Managing Reconfigurable Instructions The end of Denard scaling has brought with it the end of performance improvements using traditional microprocess

Lead Research Organisation: University of Edinburgh
Department Name: Sch of Informatics

Abstract

One approach to addressing this problem
is multi-core scaling, an approach neither absent of challenges
nor expected to continue to help indefinitely.
ASICs, which remove many of the overheads of traditional microprocessor
design, are another promising approach. However, thus far, ASIC-based
accelerators exist only in specific domains, for example in NICs
computing packet check sequences or in FPGAs performing
simple math operations. The problem here is threefold:
1. Selection of effective accelerators is challenging.
2. Once hardened, an ASIC cannot be changed --- this compacts
the difficulties above.
3. Accelerators cannot all be close to the CPU, meaning
that communication costs can be high.

Reconfigurable hardware addresses these concerns.
CGRAs are one approach to maintaining the performance benefits of ASICs
and the flexibility of FPGAs. Selection of suitable hard-blocks is still a challenge,
and mapping existing programs to CGRAs is difficult.
The space of hardware accelerators is far greater than existing CGRAs,
but more compiler work is needed
to support CGRAs with a variety of hardware. Existing commercial
solutions, such as the Merlin compiler focus largely on
offloading computation to FPGAs and support a limited number of
fixed CGRA architectures. LegUp fulfills a similar
role, but targeting FPGAs. DSLs are also a typical way to program CGRAs but come
with steep learning curves and typically apply to a small number
of CGRAs. Existing techniques for mapping to devices with
hard-blocks focus largely on fixed functionality
devices. I propose targeting CGRAs
from legacy code in the same way that these works target
fixed-function accelerators. More broadly, my work
will provide understanding about the tradeoffs between the broad
applicability of finely reconfigurable designs and the efficiency
of ASICs.

An obvious question is: what is the best architecture to target?
One approach to this question is: given some fixed-function ASIC, how can the
coverage of the accelerator be extended to a number of applications by introducing some
reconfigurability? The compiler
plays a key role in answering this question, because the problem of offloading functionality
from multiple applications becomes a task of mapping different applications to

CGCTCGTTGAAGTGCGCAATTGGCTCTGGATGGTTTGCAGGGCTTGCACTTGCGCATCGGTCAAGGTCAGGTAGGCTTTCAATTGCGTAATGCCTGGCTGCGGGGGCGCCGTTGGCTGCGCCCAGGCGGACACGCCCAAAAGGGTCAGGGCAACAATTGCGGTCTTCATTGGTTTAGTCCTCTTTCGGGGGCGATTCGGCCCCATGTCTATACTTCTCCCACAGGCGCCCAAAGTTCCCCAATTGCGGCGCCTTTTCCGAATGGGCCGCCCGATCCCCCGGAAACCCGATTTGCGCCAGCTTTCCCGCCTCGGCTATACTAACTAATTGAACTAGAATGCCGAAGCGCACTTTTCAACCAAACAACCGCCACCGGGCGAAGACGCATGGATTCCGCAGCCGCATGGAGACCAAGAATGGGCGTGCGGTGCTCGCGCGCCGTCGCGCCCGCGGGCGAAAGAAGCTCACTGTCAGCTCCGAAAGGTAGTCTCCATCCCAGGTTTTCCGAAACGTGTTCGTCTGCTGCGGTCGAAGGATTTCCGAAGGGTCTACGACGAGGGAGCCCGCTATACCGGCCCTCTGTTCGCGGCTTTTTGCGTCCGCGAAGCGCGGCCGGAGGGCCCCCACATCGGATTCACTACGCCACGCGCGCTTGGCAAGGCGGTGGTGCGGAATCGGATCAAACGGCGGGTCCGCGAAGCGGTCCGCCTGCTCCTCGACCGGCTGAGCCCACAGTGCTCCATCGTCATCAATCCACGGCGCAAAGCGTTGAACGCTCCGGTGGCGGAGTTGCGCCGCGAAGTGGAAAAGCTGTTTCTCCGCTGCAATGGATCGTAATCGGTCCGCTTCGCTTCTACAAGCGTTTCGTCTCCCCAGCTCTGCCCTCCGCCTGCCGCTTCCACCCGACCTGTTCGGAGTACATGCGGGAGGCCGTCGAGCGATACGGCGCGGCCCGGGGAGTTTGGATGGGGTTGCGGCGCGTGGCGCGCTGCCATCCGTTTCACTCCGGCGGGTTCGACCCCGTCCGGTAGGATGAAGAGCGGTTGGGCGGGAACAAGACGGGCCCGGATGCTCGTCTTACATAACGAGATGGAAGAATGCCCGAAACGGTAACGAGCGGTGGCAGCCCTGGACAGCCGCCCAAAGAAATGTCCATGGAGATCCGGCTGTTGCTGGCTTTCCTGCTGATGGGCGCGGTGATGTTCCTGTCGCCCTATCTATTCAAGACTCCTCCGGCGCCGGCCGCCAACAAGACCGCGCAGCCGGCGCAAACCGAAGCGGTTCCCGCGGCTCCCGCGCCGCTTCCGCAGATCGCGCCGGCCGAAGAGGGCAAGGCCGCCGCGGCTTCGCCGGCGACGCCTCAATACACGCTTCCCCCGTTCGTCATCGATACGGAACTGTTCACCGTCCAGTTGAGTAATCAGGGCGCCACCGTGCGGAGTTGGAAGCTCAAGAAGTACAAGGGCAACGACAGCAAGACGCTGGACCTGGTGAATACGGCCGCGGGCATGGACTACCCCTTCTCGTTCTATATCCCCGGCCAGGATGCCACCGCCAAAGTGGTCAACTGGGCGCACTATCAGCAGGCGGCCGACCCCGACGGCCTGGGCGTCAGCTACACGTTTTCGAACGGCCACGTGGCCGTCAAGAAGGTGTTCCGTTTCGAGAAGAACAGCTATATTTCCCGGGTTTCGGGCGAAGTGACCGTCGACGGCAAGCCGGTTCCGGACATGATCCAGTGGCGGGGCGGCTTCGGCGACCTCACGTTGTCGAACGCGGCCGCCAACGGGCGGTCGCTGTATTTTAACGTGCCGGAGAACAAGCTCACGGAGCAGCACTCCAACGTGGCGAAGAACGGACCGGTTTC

accelerators that differ very slightly.
But this is a chicken-and-egg problem: we need a technique to move from an
ASIC accelerator to an accelerator with a small amount of reconfigurability but much
broader applicability before the appropriate compiler techniques can be
developed. But without the compiler techniques, the potential accelerator
coverage benefits will be unknown.

I propose the development of a tool that will address this problem. Given an
ASIC with an associated functional description and a set of applications, it will
find a reconfigurable accelerator with an appropriate amount of reconfigurability.

There are several phases to this project:
1. Identify a suitable functional description that captures
both accelerator behaviour, and suitable opportunities for
reconfigurability.

There are a few languages that can be used to describe CGRAs
that should also be used as a starting point, Toronto's
CGRA-ME, Tubingen's CGADL and U Washington's SPR.

This step largely requires thinking about
what kinds of reconfigurability make sense, and
understanding a few higher level description
languages.
Basically, I see this part as the ``get a human
intuition for what I want to do''.
2. Find an efficient way to match this flexible accelerator
to code to a code-base in a way where we minimise flexibility
while maximising coverage.

The idea of this one is to output a description with the ``right'' level
of flexibility.
3. The last part is a pass that can match the partially-reconfigurable
accelerator to some new code.

Publications

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Studentship Projects

Project Reference Relationship Related To Start End Student Name
EP/R513209/1 30/09/2018 29/09/2023
2265128 Studentship EP/R513209/1 31/08/2019 28/02/2023 Jackson Woodruff